Here are two inital assessments of Adrian's impact from NGOs in El Salvador:
May 20, 2005
Yesterday evening Hurricane Adrian passed through El Salvador. This is the first hurricane in recorded history to hit El Salvador from the Pacific. It landed in La Libertad and passed through the eastern and central regions of the country. The immediate impacts of the storm consisted of treacherous landslides and some rivers overflowing which washed out roads. The land was left waterlogged and at risk for future flooding.
The United Nations, the Salvadoran government's national emergencies body (COEN) and non-governmental organizations (NGOs) effectively evacuated 16,000 from the coastal regions. Many of those evacuated are housed in temporary emergency shelters until it is safe for them to return to their homes.
The good news is that the immediate impacts of the storm are not as destructive as predicted, but continued rains over the next few days in El Salvador and Honduras could potentially cause flooding in the Bajo Lempa. The Lempa River runs through Guatemala and Honduras, draining in the Pacific Ocean through El Salvador in the Bajo Lempa. Landslides are also still a possibility. CRIPDES, our counterpart which works closely with the communities, is now working to get evacuated communities back home, so hopefully the worst is over. Over the next two days, SHARE will be participating along with other NGOs, the COEN and the UN to more thoroughly assess the impacts of the hurricane. We will continue keeping you posted.
We extend our thoughts, prayers, and intentions towards our friends and loved ones in El Salvador.
The SHARE Foundation
US-El Salvador Sister Cities Network
Tropical Storm “Adrian”
Update 3 – Friday, May 20, 12;00 pm
During the early hours of this Friday morning Hurricane Adrian lost force and dissipated as it came into Salvadoran territory, changing from a class 1 hurricane to a tropical storm, then to a tropical depression as it moved into Honduras.
The U.S.-El Salvador Sister Cities Network, along with CRIPDES would like to thank all of the friends and supporters who have been following the emergency situation that had been declared in El Salvador. Had the storm maintained its classification as a class 1 hurricane, as it was identified by the U.S. National Weather service and Hurricane Center in Miami, FL, it would have had catastrophic impacts in El Salvador. In this country the poor conditions of drainage and housing infrastructure would have rendered the majority of the population incapable of withstanding a full force hurricane.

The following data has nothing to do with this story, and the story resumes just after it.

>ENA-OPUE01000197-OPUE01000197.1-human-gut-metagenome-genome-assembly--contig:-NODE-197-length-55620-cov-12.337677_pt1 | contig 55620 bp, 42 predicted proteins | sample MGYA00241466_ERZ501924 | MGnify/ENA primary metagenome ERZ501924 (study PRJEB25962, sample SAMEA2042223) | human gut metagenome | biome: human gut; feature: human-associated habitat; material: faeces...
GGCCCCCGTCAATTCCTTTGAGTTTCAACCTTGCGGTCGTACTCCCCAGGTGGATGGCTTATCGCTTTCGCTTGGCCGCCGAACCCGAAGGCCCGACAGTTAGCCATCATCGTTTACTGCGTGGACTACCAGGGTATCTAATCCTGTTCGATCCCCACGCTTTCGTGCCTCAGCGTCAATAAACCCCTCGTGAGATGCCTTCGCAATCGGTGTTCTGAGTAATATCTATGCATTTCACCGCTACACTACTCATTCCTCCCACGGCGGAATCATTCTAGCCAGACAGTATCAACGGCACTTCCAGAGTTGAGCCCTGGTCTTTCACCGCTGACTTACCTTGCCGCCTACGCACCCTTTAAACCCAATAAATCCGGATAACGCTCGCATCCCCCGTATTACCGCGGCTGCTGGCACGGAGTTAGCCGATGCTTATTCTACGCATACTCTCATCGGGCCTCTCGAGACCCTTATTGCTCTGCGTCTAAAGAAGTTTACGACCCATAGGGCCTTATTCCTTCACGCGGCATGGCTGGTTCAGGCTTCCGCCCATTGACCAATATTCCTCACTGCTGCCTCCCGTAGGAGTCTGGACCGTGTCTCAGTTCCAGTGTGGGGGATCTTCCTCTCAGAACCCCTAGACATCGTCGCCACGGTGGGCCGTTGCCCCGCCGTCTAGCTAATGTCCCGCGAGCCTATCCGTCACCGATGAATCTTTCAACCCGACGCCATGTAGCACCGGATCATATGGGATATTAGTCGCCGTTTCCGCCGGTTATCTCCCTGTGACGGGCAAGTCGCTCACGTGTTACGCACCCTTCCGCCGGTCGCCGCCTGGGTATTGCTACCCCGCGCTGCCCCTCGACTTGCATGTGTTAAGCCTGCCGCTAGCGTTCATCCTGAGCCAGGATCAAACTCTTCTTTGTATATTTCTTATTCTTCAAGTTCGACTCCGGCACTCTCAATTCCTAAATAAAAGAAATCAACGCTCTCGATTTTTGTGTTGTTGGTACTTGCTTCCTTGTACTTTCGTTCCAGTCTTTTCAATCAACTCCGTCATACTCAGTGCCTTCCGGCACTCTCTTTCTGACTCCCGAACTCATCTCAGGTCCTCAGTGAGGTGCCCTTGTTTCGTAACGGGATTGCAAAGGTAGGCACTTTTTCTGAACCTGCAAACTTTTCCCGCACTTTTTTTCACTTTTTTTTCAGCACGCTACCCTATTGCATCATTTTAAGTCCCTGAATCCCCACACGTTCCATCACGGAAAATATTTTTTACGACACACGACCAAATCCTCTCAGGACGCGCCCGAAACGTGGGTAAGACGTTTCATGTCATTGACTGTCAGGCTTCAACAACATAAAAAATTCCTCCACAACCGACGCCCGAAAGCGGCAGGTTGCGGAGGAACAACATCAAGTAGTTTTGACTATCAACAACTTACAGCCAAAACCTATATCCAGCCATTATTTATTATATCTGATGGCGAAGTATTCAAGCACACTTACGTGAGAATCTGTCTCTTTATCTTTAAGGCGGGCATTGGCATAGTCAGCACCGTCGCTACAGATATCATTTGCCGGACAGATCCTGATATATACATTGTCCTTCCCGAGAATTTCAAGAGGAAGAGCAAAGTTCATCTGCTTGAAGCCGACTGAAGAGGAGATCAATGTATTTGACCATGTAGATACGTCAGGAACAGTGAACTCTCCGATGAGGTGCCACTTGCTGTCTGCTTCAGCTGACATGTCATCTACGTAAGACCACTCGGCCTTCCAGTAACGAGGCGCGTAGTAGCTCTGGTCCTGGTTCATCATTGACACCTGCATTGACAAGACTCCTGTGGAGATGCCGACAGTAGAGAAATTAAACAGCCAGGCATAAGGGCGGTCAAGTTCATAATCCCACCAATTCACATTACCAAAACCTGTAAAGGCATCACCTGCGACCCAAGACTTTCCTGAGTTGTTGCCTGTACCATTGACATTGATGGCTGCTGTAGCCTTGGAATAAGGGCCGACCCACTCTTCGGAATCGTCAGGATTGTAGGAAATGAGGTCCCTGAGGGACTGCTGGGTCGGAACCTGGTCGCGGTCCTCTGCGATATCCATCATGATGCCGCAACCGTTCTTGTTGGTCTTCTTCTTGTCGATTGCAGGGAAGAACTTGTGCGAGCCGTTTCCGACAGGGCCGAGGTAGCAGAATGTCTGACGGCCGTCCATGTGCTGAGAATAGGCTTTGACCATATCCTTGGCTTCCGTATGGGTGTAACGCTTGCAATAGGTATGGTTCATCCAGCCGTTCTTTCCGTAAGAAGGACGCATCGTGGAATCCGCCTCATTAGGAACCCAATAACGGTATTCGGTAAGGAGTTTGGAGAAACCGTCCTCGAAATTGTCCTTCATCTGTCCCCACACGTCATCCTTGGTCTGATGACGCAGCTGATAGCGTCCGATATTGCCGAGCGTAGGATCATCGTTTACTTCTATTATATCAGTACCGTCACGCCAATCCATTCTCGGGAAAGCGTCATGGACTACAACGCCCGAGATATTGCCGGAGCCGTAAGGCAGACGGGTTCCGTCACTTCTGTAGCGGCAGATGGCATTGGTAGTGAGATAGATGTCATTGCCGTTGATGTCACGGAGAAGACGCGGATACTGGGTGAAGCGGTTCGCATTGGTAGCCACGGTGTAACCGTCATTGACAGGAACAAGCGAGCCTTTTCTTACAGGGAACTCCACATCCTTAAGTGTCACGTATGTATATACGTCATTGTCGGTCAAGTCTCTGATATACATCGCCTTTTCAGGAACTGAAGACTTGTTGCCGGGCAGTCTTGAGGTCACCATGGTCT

Since May 18 when we learned of the storm, its magnitude and effects which were forecasted by the National Emergency Committee (COEN), the national organizational structures in the CRIPDES communities have been activated to respond to the possible emergencies and evacuate people from the most vulnerable places.
In the municipality of Tecoluca, of the 16 communities slated for evacuation, only the inhabitants of 5 communities ended up leaving, given that the storm was dissipating. The evacuated communities were those that would be in the immediate floodplain of the Lempa river were the hydroelectric plants to release large discharges of water.
Today the work begins of repopulating the displaced families back to their communities.
While the shopping centers, media corporations and supermarket chains are the clear economic winners, the communities of the CRIPDES and the rest of the country still breathe a collective sigh of relief. Since hurricane Mitch and the 2001 earthquakes, the government has done little to change the country’s vulnerability to natural phenomenons, and so perhaps the most relieved person in the country may be President Saca, who has spent tens of thousands of dollars in advertising that his administration has been the best prepared ever to deal with natural disasters, and now doesn’t have to prove it.
Once more, on behalf of Sister Cities and CRIPDES we would like to thank you all for your solidarity, attention, and good wishes.
El Salvador office